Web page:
Back at the safehouse Elias waves his cutter off and gives Carter her requisite last chance. Carter does take a second to gather herself, but gives him the requisite no deal and prepares to shoot anyone coming through that door. If you didn't see this coming, everyone, well, you're a bigger idiot than you have to be. Or a nameless extra. Anyway, Carter's dispensing with the sidearms and bringing out the big guns, and by big guns I mean I have no idea what the fuck that thing is but it's about the size of her torso. Even Elias might pause if he saw that, but he can't, so he waves to his cutter to resume cutting through the door. While they're knocking on Carter's door Reese is knocking on the restaurant door, or wherever that is, and a mook goes and looks through the peephole. Poor mook. Poor mook's kneecaps, which he no longer has. Or shinbones. Since Reese has dispensed with subtlety for the evening everyone in the building hears that, which means more mooks going to see what the fuck that was. As a point of interest, the artist who does the song over this assault on one of Elias's strongholds is the same artist who did the song over Snow's ambush of Reese on the rooftop. I thought that voice sounded familiar. Someone on production likes their BritPop, I guess? Moretti immediately flattens himself as best he can considering he's handcuffed, like all smart people when bullets are flying. By the time Reese is in Taylor's room he's getting ambushed by a mook at close range, which means Taylor gets an up close view of his hand to hand skills! Awesome. Like a good operative, Reese does his best to clear at least this level of the building before getting Taylor. "Your mother sent me" is a nice touch both to play up the movie enigmatic anti-hero thing and to establish his bona fides. Moretti rightly assumes that Reese bears him no particular good will, but luckily for him Reese is here for rescue tonight. Even if he leaves a bit of hesitation between the question and his answer. For extra bonus hilarity and anvils that bit of dialogue is shot with Reese half in light and half in shadow. Yes, that's on purpose. Yes, that's to visually imply duality and so on and so forth, please don't make me go into that lecture again.
Back at the safehouse Fusco's checking through the windows only to discover, and likely to his surprise, that the guards on them are leaving. I suppose here's as good a time as any to note that he's spent almost this entire episode not being in on the Reese and Finch end of things. The bulk of his involvement, if not the entirety of his involvement, is through Carter. It's a damn good demonstration of his loyalty to her, particularly considering how much of this has likely been on the fast and loose side of procedure and legality. Fusco reports to Carter that the HR guys took off, Carter shoulders her gun and tells him to get the dons back and into the corner, which he does. Because Fusco is also the best. Unfortunately Fusco is also busy and stressed and assuming they have complete information on the dons, which doesn't appear to be the case given that Don Zambrano snatches Fusco's gun out of the back of his pants. He's been in bed with Elias the whole time! Which lends interesting questions to Elias's willingness for Carter to kill him, too. Elias never mentioned "Sure, go ahead, kill the other two but can you leave this guy alive 'cause he works for me now" when Carter said that about she might as well kill them herself, he was all about how the dons are corrupt and need to die. And while this entirely explains the dons' attitude towards Elias at the beginning of the episode, really, Zambrano, how stupid are you? Or desperate, desperate is also an option. We'll go with desperate, since not only is he backing Elias he's now digging at the alleged rift between Carter and Fusco, despite the fact that it didn't work earlier. He lays out the situation in the bleakest terms and gives Fusco the survive or die honorably choice, banking on Fusco to have greater survival instincts than a desire to do the right thing. We don't get to see much more than Carter controlling her face (seriously, can she give lessons to everyone else? Or maybe Nick Burkhardt from Grimm?) and Fusco narrowing his eyes at the guy before we're back on the outside of the door, gunshots, and Elias gestures for the cutter to stop for a second so he can figure out what's going on in there. They've got the door open anyway. What's going on seems to be Zambrano got shot, because Carter and Fusco have their guns pointed at the door. They appear to be at an impass at least for the moment, two high-powered guns against two high-powered guns and Elias and Carter once again admit respect and refuse to back down. Except, hey! Sirens! Fusco apparently called for backup. Oh Fusco. And you are damn lucky Finch pulled HR out when he did. Though he does have a point that Elias and HR can't own every cop. At least, we're pretty sure they can't. Elias, as earlier, acknowledges that he's lost this round with barely a flicker and a small smile. You know how Finch's calm, small smile earlier was more than a bit scary? Yeah, it's the same with Elias. He's won this round but he's neither lost his composure nor is he giving up, he's admitting defeat by a worthy opponent. Carter doesn't do a victory dance either, though there's definitely some triumph in her voice when she places him under arrest. Elias attempts to keep some of his evil ominousness, I guess, by reminding her that change is inevitable and he is that change and blah blah nobody's paying attention to you anymore, Elias. Well, nobody except Moretti Junior, who wants to know where his father is, you bastard. As much as I agree that Moretti Junior's an idiot and Moretti senior is an idiot and an evil bastard, I have to sympathize a little with the poor kid. There's been a lot of parents and sons in this episode, and that emotion and worry over his father is very real. Hey, speaking of parents and sons Fusco will take over covering the bad guys while Carter answers her phone for news of Taylor. It's even Taylor speaking! He likes the guy she sent to get him, kind of a badass. Aww Taylor. Aww Reese. The important thing, anyway, is that he's safe. The second important thing is that she doesn't say anything over the phone to implicate Finch and Reese to Fusco or anyone else in the room, which is a nice tight piece of writing since I doubt it's meant to be deliberate on Carter's part, she's a little too shook up over Taylor's abduction. Fusco grins adorably at her as if to say, see, told you it'd be okay. Aww Fusco.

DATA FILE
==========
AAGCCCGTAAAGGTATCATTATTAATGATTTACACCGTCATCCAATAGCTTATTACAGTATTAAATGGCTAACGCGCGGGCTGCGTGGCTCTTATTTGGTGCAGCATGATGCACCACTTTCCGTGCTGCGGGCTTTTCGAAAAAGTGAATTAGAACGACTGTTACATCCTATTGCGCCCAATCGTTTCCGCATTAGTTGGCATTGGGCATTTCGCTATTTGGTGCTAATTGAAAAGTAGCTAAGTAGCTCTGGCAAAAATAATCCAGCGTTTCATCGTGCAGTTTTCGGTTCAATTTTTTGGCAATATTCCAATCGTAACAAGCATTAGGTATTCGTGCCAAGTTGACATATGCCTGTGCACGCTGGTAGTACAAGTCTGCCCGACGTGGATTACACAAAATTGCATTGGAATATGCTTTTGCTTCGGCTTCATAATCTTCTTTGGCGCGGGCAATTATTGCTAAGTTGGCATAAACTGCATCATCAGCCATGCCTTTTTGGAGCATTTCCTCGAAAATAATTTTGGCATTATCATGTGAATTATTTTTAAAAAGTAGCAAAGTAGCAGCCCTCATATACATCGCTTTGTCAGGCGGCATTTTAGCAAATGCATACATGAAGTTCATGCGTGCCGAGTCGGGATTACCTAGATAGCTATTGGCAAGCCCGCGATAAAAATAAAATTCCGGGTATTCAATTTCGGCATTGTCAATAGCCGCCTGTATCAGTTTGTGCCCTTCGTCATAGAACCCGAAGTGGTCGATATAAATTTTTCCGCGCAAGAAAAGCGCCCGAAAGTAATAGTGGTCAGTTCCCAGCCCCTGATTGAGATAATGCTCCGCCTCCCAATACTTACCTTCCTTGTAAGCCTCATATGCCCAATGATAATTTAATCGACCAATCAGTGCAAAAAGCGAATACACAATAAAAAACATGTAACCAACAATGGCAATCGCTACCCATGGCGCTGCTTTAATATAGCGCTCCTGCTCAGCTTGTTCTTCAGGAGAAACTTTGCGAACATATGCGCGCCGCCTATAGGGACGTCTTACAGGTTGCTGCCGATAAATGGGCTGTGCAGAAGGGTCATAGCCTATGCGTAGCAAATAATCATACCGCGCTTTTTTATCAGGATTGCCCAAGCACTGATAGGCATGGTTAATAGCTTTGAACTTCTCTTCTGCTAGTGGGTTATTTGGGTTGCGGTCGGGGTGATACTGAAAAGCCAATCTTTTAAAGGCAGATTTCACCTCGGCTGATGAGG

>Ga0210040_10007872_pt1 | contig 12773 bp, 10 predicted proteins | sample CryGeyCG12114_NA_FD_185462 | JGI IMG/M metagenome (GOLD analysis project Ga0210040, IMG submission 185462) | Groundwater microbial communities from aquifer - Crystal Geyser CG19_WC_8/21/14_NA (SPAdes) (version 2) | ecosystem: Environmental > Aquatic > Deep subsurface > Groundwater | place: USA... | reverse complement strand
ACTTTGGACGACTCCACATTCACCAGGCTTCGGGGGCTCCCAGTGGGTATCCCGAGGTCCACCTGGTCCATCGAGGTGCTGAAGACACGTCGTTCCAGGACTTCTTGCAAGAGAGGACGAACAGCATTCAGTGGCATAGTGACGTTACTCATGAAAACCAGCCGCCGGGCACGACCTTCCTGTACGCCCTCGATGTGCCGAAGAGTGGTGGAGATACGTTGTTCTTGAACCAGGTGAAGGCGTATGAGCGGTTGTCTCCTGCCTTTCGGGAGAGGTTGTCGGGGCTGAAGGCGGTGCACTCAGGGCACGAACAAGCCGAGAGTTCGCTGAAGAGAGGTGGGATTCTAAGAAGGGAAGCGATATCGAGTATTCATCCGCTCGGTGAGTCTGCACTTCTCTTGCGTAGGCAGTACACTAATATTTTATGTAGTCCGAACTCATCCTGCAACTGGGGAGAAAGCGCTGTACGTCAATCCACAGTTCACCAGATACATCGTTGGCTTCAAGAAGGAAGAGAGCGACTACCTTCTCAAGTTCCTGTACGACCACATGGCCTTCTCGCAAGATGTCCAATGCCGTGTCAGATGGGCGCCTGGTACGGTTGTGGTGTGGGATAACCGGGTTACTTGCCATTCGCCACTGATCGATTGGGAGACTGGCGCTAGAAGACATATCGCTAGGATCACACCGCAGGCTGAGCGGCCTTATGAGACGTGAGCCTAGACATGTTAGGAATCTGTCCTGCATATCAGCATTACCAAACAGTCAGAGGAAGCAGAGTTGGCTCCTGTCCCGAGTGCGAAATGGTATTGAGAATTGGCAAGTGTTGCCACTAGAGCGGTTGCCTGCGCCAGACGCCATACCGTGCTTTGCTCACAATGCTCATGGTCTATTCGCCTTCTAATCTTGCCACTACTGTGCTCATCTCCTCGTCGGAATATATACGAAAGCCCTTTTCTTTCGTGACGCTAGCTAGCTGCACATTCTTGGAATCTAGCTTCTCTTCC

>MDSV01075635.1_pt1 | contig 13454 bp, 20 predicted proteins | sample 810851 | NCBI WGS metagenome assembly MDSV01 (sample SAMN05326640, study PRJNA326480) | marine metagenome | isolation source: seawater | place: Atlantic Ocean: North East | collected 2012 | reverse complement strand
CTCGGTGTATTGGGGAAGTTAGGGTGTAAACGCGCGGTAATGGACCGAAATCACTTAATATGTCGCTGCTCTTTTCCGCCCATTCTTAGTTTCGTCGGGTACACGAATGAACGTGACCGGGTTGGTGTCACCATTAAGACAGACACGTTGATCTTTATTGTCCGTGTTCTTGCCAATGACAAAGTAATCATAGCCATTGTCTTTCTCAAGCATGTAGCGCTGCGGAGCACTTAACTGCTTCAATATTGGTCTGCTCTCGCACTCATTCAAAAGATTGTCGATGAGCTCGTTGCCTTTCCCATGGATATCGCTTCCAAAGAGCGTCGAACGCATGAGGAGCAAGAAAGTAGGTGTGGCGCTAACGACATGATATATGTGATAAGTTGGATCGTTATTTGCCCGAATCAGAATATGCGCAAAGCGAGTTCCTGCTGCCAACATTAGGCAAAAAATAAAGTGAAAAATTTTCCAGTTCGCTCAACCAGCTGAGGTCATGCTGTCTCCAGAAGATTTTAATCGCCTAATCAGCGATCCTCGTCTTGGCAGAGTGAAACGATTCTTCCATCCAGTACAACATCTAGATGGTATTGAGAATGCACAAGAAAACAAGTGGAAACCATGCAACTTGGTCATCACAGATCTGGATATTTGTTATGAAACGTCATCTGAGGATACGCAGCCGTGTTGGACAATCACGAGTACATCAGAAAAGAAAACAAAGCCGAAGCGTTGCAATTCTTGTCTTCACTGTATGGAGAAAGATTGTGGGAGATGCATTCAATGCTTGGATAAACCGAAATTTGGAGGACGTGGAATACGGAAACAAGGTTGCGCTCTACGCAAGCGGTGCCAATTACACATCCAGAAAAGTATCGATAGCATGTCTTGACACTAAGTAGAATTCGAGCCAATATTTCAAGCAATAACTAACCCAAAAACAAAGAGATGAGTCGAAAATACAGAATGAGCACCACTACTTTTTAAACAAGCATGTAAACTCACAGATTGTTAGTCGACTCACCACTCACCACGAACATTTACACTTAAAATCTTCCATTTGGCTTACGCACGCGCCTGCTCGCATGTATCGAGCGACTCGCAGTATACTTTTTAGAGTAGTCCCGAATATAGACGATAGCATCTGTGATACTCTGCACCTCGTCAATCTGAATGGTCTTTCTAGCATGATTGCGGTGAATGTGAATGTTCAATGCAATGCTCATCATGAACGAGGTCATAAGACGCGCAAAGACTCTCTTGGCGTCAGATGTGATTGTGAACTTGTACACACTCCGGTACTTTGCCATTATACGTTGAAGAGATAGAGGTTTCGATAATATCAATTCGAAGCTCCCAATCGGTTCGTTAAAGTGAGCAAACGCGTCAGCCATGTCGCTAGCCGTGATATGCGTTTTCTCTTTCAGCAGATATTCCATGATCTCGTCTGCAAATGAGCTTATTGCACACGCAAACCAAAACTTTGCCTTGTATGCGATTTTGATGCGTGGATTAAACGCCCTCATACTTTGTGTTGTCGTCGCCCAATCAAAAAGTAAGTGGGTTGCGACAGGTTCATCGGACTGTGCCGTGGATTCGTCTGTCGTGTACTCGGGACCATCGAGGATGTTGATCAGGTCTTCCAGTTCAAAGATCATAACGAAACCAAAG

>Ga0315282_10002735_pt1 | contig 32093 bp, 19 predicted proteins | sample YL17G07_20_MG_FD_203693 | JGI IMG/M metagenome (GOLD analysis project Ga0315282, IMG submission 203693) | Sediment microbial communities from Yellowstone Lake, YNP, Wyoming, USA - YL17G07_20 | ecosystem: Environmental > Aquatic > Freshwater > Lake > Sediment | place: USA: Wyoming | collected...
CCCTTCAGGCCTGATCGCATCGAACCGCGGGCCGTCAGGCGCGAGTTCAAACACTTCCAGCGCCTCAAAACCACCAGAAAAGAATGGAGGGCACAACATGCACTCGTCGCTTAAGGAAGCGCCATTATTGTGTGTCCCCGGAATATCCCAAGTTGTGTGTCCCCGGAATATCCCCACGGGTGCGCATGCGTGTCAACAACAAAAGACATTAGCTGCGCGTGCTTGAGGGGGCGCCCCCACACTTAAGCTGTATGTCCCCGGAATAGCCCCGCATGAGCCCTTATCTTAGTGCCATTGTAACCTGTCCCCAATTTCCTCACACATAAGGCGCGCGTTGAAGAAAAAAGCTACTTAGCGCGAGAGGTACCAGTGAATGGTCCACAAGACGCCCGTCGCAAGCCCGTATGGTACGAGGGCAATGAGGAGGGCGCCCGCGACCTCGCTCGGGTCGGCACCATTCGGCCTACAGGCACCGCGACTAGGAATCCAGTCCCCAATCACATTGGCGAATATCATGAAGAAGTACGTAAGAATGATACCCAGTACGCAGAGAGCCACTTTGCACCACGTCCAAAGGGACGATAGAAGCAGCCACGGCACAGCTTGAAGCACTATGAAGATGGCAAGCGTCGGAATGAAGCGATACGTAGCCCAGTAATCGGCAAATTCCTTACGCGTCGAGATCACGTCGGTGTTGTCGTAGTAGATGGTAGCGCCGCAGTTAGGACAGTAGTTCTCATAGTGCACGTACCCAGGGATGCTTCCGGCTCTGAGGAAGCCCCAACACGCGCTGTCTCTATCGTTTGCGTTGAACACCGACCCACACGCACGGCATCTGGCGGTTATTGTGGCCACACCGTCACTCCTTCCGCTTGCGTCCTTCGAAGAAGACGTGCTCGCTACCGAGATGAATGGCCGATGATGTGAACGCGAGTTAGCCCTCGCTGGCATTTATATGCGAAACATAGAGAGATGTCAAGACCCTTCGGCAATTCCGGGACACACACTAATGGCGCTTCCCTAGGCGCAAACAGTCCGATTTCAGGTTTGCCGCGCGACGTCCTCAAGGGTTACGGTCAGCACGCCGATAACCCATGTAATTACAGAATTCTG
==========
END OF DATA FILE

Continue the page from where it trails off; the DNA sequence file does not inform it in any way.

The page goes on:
Carter doesn't get to see her son till the next morning, though, at the diner, admittedly most likely because there's arrest reports to file and statements to take and paperwork and prisoner transport and a whole mess of stuff and it's probably best if Taylor just went home and tried to get at least a little sleep, since he's safe now. But it is morning, or at least light out and people are moving around, by the time they see each other again. With mother and son reunion in the left hand corner of the screen Reese walks up from what that angle indicates to be a further distance than where Taylor was watching. Keeping an eye out just in case? Carter is not shy about expressing her gratitude, either, despite what Reese did. Reese is... not quite goofy, but definitely has that manic-tinged grin of relief going on, the one where it would be a broad grin if he weren't so damned stoic. With a few words more of reassurance, he'll go off so mother and son can continue their clinging reunion, as we get Ne Me Quitte Pas cuing up in the background and playing over the booking of Carl Elias. And all I have to say about that is that's a damned odd choice for someone who claims his power comes from solitude. One last loose end to tie up! Wherever Reese dumped off Moretti, he must have told his son about it or left Moretti some way of contacting him, because here's his son to pick him up! They're getting into a car. This can't possibly end well. No, seriously, when I first saw this around the time they got into the car, even before that phone began to ring, I thought this couldn't possibly end well. The doom feeling grows when that phone is revealed not to be either of theirs. It's coming from an envelope! It's Elias! The envelope has a picture from the Marlene Elias crime scene, and he's calling to say good-bye, and he wishes he could have been there. Yeah, see? Weakness. The gloating is weakness, anyway, the phrasing is more likely for our benefit as a mirror to the assassination attempt scene, if only because that is a fuck of a long time to hold that kind of a specific turn of phrase, especially when the person you want to turn it on likely won't even connect it with the incident that's burned in your mind. Even if Moretti doesnt' recognize the phrasing, though, he recognizes the tone of voice and the meaning of the statement. Game over. It's plain in his face when he turns to look at his son. The car goes up with a pop more than the usual boom. Not with a bang, but a whimper? Elias grimaces and pulls his head away from the phone and the noise. Scarface rolls his window up so we can see the reflection of the burning car, of course it's Scarface, who else would Elias trust with something like this? Solitude my ass. And Elias hands the phone back to the guard with a nod of understanding. Even odds whether or not the guard knew the reason behind the phone call, or was just paying respect to a diminished crime lord. And now Elias is behind bars, but with a smile like that, he's perfectly content that way. Somehow, that's not reassuring. Loki levels of not reassuring.